Behaviour: It’s not rocket science

Recently I was at a networking event for Teach First ambassadors in middle or senior leadership, and I conversation I was having with a Head of Maths really got me thinking. We were talking about how interesting it would be to work abroad one day – I was thinking about the benefits of living in Barcelona, learning about another culture and practising my Spanish. But he wasn’t. He said to me, “Imagine what it would be like to be standing in front of a class of students who are sat quietly, listening to you teach,”

I don’t have to imagine this – it is my daily reality since starting at Harris Academy Battersea. My teaching (and enjoyment of it) has improved as I focus on pedagogy rather than behaviour management. I’ve started to get used to this, so I was surprised to hear that some teachers feel they would have to work in an international school abroad to be able to teach to well behaved and engaged students.

When I was talking about the students in our school the Head of Maths was amazed (and is now coming in to walk around and see what it is like, and how we do it). He asked me about our policies and how we have managed to achieve this. The truth is, it really isn’t rocket science. Our behaviour policy has high expectations of student behaviour (e.g. no answering back or rolling eyes disrespectfully at a teacher) but there is nothing about our policy that is significantly different to most other schools.

We follow a ‘two warnings then choice’ behaviour system, with SLT on-call each lesson for anyone needing to be removed from lessons, and a seclusion room on site. Again, I can’t imagine our behaviour system being vastly different to the majority of schools. However, the outcome of behaviour in lessons and around the school are different.

The difference? The policy is followed. Every time. By acting on all transgressions of the policy, no matter how small, students understand exactly where the line is and they very rarely cross it now. Any issue is dealt with quickly by SLT, who know each of the students very well individually. We provide a lot of pastoral support for the students, and we work to pre-empt issues before they arise. Each evening our Principal and Head of Behaviour meet to action every logged behavioural issue. SLT phone home, set and carry out detentions, seclusions and monitor reports.

The result of this is that teachers are free to plan, teach and mark.

To be clear, this is not a selective school, nor do we have a privileged intake. In fact, 88% of the school cohort receive pupil premium and the most recent Ofsted inspection, before the Academy conversion, was inadequate. The school converted in 2014 and the leadership team (half new, and half continuing) started implementing this behaviour system. The number of students in seclusion was high at first, but after a very short time it dropped and is currently very low, in fact, there were no behaviour logs at all a couple of weeks ago. Since then lessons have become places where students are engaged and enjoying learning.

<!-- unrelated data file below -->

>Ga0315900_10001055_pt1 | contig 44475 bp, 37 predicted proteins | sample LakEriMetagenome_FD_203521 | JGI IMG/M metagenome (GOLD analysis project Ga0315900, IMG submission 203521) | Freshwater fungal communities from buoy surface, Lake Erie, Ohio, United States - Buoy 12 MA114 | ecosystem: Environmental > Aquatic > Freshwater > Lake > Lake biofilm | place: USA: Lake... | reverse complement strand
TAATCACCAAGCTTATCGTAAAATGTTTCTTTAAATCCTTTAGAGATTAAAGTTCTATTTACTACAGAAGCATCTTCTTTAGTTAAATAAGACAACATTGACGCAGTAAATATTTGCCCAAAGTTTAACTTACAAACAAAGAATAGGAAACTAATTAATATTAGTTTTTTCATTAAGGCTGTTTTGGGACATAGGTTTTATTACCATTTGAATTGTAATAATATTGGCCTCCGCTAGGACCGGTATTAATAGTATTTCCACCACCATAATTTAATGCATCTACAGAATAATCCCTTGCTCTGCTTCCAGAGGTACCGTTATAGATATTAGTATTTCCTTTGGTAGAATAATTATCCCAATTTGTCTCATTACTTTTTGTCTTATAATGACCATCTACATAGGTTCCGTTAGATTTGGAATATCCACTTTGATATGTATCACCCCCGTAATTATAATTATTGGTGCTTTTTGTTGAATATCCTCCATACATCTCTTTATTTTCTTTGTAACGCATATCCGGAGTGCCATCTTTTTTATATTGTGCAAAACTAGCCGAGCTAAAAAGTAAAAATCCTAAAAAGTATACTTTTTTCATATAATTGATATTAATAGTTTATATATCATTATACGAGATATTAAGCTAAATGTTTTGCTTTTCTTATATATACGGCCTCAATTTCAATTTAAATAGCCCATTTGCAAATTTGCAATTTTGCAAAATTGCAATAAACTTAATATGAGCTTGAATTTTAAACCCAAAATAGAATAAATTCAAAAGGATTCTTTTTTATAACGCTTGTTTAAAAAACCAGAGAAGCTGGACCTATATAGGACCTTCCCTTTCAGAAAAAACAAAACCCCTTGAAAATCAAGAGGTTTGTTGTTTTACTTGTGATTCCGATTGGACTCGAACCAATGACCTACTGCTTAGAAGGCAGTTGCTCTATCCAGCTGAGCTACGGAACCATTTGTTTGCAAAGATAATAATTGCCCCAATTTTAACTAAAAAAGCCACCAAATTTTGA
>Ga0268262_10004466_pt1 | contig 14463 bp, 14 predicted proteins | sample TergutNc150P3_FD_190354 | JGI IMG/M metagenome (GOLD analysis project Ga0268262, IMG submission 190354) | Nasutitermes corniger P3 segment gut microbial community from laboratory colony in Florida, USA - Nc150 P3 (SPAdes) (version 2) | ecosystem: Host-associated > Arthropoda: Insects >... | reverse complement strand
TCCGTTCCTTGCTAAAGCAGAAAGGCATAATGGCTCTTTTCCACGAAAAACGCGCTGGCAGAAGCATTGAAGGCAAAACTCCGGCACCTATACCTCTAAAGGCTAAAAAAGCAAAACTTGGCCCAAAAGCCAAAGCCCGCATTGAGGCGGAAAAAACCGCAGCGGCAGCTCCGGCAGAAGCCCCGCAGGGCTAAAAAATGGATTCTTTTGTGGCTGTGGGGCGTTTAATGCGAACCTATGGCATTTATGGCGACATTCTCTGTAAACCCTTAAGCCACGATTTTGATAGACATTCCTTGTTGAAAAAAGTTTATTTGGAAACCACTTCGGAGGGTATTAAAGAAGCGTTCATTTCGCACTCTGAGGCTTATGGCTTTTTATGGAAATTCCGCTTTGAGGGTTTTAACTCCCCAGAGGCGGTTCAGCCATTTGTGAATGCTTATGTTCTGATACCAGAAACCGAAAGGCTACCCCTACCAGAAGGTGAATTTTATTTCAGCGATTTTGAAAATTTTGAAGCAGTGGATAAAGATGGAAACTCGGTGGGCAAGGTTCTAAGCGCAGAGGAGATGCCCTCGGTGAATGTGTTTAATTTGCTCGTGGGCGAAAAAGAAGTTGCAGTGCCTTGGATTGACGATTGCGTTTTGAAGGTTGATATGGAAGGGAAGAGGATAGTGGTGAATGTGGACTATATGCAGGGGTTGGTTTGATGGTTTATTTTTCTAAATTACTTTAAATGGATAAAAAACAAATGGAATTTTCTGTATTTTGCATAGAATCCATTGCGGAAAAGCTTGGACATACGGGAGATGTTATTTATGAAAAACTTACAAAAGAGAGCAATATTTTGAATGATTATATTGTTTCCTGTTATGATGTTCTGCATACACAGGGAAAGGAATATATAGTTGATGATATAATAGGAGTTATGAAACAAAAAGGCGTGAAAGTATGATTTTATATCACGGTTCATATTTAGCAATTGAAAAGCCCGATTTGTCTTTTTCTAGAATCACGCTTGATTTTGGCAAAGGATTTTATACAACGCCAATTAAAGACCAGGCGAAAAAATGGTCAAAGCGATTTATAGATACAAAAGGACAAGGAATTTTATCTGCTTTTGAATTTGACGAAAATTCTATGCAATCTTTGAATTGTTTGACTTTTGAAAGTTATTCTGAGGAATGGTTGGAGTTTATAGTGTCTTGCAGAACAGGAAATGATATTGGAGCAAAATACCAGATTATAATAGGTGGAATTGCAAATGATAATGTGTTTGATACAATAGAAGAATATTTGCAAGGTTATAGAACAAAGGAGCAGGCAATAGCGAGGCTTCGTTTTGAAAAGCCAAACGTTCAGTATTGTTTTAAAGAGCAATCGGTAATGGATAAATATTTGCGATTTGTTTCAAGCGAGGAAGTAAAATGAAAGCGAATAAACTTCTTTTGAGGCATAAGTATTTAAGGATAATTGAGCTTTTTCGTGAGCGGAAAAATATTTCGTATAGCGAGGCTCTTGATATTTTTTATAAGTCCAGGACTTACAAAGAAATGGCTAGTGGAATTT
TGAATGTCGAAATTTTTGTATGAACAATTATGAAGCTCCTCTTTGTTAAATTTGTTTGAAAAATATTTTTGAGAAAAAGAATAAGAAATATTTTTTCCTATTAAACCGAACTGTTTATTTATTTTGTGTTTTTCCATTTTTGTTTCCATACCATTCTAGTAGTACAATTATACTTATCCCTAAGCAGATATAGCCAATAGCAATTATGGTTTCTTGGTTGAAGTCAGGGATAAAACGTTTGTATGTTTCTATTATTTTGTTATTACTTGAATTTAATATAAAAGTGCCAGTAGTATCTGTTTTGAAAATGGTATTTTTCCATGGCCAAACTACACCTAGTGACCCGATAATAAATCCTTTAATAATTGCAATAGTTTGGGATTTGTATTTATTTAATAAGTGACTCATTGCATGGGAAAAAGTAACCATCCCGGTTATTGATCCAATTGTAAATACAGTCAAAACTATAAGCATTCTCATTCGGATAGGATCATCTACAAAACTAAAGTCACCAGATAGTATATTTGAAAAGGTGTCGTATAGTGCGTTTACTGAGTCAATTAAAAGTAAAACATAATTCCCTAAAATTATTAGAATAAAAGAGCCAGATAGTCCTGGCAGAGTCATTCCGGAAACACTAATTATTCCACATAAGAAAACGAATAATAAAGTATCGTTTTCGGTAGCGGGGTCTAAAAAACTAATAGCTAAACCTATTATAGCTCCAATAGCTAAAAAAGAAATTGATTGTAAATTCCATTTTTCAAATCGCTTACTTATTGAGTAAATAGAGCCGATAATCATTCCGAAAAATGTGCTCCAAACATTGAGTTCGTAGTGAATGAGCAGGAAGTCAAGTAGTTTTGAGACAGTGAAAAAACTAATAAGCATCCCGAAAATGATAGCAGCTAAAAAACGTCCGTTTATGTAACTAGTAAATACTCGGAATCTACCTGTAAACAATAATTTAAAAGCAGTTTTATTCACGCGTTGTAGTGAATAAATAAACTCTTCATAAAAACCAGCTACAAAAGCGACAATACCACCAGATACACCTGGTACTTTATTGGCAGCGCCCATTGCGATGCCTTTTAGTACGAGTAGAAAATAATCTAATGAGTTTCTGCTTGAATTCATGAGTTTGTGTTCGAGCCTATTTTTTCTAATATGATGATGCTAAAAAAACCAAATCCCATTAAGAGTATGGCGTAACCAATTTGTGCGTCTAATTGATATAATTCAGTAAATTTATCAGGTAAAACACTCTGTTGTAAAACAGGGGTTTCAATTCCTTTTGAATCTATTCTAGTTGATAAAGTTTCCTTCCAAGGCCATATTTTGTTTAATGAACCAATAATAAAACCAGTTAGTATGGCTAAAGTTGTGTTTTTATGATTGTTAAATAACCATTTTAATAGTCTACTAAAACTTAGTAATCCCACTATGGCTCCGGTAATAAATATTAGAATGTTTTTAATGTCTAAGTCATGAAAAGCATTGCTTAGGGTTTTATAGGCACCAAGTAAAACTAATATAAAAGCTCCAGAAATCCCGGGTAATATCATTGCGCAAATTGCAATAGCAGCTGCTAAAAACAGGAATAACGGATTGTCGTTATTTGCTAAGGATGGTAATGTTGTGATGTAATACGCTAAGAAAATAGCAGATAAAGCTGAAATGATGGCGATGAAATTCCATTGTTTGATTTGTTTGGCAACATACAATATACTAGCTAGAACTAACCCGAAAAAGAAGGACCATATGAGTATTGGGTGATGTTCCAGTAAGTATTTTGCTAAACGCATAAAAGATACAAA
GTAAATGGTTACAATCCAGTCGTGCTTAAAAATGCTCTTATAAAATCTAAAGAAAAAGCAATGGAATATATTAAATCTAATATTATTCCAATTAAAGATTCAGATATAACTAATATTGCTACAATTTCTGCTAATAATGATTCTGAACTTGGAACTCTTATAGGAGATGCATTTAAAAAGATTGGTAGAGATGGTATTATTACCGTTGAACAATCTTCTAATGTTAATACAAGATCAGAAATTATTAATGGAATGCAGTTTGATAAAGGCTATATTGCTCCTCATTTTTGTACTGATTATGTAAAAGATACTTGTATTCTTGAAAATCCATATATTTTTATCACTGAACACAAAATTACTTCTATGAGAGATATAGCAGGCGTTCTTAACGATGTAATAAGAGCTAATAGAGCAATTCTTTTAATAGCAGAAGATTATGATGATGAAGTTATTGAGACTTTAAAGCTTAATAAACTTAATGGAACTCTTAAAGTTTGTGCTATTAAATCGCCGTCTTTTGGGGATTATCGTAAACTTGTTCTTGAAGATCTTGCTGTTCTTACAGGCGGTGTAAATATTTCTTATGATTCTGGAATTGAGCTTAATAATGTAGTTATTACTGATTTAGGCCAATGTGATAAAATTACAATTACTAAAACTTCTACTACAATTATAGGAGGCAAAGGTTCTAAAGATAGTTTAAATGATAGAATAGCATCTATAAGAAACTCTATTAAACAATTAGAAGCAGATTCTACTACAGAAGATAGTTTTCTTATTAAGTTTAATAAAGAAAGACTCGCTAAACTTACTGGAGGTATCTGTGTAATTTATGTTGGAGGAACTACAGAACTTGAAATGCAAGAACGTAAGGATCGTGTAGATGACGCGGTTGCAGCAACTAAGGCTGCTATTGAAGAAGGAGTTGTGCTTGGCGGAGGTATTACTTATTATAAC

From a teacher viewpoint it is great – I finally got to teach the lifecycle of a star lesson I had dreamt of, where students asked great questions and still wanted to know more when the lesson ended. Students who were here before the change appreciate the environment too. A year 12 students I have just asked summed it up by, “it’s good that everything is focused on learning now”

It turns out you don’t have to move abroad or work in a private school to be able to enjoy teaching after all. It’s not rocket science. It’s consistency, relationships and hard work. Now I can concentrate on teaching (rocket) science


Published by: teachingscitoday

Head of Science in London. I am a 2010 Teach First Ambassador and passionate removing inequality in education. Interested in improving the quality of teaching and learning in science. Follow me on Twitter @Mr_Gillett

Categories Uncategorized1 Comment

One thought on “Behaviour: It’s not rocket science”

  1. After seeing it in action I don’t think words can really do it justice. Very few teachers believe perfect behaviour can realistically be the goal and it sounds like a fairy tail whenever I have described it to other teachers.

    Do you think that any school could bring about this change by eradicating their acceptance of low level disruption, or does it need a big change like a take over to kick start it?

Leave a Reply

Fill in your details below or click an icon to log in: Logo

You are commenting using your account. Log Out /  Change )

Google+ photo

You are commenting using your Google+ account. Log Out /  Change )

Twitter picture

You are commenting using your Twitter account. Log Out /  Change )

Facebook photo

You are commenting using your Facebook account. Log Out /  Change )


Connecting to %s